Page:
Indirect restorations require two appointments.  At the first appointment, the cavities are removed from the tooth and an impression is made of the cavity.  A temporary filling will be placed in the interim while the laboratory technician makes the filling.  That impression is sent to the laboratory where a technician fabricates a filling made of resin, metal, or porcelain.  These indirect fillings can be inlays, onlays, or crowns based upon the way the cavities were removed and the tooth was prepared.  Metal based indirect restorations can be made of numerous types of gold alloy or titanium.  These metal fillings with then be luted into place.  Resin and porcelain based indirect fillings are bonded into place.  The advantage of these fillings is a more precise fit, leading to a more longevous restoration. 

Please ask Dr. Reynolds or the Dynamic Dentistry staff if you have any questions about the type of filling that you would like to be placed.  Below is a synopsis of filling types. 

We rarely use amalgam (mercury filling material). However, many people still have silver/mercury fillings in their mouths from years past. These fillings are not particularly pleasing to the eye, and we know that by unavoidable design, silver/mercury fillings ultimately result in a weaker tooth structure. Porcelain inlays and onlays are tooth-colored restorations we use to create fillings that are not only beautiful (or unnoticeable) but also add strength to weakened teeth. These restorations are esthetically pleasing and very strong thanks to new bonding technologies.

Disadvantages of Silver Fillings

Silver fillings have many drawbacks. The edges of the silver filling can wear down, become weak or break. This results in the tooth not being protected and lets cavities get started once again. With age, the metal of a silver filling expands, contracts, and can split.  Oftentimes, a tooth with an amalgam filling cracks overtime.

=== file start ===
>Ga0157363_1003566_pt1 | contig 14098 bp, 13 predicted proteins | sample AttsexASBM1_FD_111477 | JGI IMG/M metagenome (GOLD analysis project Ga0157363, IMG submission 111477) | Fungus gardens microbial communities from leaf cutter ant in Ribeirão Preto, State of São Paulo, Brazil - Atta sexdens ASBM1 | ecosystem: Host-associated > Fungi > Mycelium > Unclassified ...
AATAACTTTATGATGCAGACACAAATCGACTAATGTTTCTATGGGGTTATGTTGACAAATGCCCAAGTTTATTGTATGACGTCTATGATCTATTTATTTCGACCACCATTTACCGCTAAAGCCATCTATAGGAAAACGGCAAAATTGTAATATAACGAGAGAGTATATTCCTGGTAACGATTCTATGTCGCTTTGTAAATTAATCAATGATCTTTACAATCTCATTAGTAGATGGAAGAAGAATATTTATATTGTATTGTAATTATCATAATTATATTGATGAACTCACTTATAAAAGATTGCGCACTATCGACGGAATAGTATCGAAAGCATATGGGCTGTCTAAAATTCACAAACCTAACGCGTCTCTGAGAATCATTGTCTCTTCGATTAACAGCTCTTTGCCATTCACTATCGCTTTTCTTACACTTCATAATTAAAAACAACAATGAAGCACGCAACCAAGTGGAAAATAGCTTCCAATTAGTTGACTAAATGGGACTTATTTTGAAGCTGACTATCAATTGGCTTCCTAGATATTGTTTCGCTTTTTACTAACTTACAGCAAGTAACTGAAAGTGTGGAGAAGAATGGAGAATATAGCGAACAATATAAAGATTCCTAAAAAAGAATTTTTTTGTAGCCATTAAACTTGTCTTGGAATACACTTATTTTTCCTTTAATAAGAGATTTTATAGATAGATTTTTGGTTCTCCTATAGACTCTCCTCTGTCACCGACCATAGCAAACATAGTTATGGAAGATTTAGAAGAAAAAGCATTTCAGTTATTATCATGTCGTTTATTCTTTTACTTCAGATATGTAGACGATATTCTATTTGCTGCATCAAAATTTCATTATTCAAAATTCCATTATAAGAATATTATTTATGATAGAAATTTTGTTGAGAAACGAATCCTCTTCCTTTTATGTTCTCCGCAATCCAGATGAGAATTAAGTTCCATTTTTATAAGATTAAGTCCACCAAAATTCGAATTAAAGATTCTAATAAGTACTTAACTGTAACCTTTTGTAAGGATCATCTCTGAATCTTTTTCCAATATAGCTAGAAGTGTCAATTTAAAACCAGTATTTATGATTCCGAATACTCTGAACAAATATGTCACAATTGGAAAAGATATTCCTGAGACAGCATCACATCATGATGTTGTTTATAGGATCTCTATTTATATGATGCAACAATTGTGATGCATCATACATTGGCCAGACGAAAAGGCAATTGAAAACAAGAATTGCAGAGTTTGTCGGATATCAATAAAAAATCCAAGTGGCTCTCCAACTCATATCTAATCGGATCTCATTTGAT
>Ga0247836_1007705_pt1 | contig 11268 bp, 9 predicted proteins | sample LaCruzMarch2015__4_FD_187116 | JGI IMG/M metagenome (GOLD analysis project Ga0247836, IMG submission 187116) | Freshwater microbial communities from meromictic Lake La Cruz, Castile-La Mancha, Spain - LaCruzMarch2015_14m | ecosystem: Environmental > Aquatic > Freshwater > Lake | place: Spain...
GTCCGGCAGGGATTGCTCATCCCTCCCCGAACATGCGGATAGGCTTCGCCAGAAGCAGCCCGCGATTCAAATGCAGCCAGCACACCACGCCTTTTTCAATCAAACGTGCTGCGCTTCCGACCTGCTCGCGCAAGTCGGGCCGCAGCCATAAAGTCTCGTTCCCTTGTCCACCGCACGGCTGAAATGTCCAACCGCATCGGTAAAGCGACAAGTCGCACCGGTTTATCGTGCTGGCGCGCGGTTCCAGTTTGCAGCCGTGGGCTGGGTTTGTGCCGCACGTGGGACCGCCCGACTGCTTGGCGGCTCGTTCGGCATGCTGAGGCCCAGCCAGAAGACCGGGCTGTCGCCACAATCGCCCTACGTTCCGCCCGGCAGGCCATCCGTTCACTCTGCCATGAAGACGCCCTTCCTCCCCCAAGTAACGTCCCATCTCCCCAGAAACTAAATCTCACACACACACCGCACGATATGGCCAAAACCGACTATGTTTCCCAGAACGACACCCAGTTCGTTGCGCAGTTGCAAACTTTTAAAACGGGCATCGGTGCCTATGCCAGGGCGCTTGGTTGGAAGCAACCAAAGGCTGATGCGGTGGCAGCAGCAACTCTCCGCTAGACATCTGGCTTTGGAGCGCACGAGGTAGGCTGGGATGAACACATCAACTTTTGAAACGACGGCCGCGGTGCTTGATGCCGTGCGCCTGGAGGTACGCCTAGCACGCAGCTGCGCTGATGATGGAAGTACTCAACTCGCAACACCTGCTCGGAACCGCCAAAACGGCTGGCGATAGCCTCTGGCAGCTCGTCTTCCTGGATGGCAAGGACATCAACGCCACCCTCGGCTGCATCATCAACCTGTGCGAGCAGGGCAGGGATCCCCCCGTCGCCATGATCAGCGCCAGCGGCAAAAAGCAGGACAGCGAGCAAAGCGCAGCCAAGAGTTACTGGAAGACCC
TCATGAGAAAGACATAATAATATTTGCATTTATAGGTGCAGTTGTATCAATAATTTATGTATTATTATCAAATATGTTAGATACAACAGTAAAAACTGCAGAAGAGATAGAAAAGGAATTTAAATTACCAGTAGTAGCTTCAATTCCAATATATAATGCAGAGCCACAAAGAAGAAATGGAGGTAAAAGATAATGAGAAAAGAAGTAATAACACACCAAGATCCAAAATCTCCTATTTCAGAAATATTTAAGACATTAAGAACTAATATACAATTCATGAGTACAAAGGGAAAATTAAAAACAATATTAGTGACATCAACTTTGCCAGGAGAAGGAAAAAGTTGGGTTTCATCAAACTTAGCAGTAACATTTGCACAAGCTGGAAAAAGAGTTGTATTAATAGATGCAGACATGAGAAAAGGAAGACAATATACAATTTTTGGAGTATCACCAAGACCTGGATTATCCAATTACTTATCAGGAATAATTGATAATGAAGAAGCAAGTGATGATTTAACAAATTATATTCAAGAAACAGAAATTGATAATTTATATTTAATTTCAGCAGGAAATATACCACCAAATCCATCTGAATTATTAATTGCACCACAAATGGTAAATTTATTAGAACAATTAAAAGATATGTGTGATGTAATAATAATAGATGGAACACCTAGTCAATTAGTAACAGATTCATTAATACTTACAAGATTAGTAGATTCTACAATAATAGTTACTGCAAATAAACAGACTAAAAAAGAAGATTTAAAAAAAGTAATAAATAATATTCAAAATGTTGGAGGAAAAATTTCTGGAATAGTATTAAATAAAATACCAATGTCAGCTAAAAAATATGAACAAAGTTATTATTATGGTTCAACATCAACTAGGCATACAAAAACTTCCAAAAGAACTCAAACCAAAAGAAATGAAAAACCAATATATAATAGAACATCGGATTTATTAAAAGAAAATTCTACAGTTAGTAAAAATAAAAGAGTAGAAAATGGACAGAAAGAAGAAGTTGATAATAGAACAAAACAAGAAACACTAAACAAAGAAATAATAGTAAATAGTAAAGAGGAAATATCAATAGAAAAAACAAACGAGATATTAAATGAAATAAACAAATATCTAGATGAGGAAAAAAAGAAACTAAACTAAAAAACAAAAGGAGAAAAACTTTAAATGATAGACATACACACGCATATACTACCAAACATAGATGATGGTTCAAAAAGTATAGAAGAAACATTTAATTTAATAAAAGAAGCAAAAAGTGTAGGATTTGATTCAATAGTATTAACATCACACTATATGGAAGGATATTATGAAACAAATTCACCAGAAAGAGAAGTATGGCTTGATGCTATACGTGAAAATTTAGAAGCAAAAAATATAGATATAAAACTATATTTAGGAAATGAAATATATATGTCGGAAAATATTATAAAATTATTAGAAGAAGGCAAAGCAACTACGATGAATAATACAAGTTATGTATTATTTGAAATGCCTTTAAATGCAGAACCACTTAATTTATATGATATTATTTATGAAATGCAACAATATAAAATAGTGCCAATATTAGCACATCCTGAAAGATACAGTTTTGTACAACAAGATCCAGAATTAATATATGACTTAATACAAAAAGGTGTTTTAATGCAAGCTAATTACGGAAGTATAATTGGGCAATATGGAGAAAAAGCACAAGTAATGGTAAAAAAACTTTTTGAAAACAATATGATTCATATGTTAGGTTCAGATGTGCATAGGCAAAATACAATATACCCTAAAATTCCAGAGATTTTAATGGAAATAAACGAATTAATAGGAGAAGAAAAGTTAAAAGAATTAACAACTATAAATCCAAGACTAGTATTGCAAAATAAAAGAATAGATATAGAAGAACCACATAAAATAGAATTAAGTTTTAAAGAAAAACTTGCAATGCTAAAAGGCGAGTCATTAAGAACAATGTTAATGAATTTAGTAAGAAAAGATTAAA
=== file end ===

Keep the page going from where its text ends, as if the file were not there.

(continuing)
Silver fillings contain 50 percent mercury. They can corrode, leak and cause stains on your teeth and gums.

Fortunately, silver fillings can safely be replaced with Tooth-Colored Restorations.

Advantages of Tooth-Colored Restorations

There are many advantages to tooth-colored restorations. Resin and porcelain onlays are bonded to the teeth creating a tight, superior fit to the natural tooth. Such restorations can be used in instances where much of the tooth structure has been lost. The tooth remains intact and stronger.

The result is a beautiful smile!

Replacing Silver Fillings with a Tooth Colored Restoration

You can have your silver fillings replaced with tooth-colored restorations (onlays). This process requires two appointments.

Your First Appointment:

  1. The old filling is removed along with any additional decay.
  2. An impression is made of your teeth. A model of your teeth is made and sent to the lab.
  3. A temporary onlay is placed on the tooth.

At the Lab: A resin or porcelain piece is carefully placed into the model of your teeth. It is then designed to look natural.

Your Second Appointment:

  1. The temporary onlay is removed.
  2. A conditioning gel is placed on your tooth to prepare it for the new onlay.
  3. Bonding cement is placed on the tooth and a high intensity light bonds the resin to the tooth.
  4. The tooth is then polished.

Your teeth are restored to a natural look and feel, they are stronger and the tooth is protected!

Related Dental Filling Links

Review our home instructions for after Composite Fillings (White Fillings).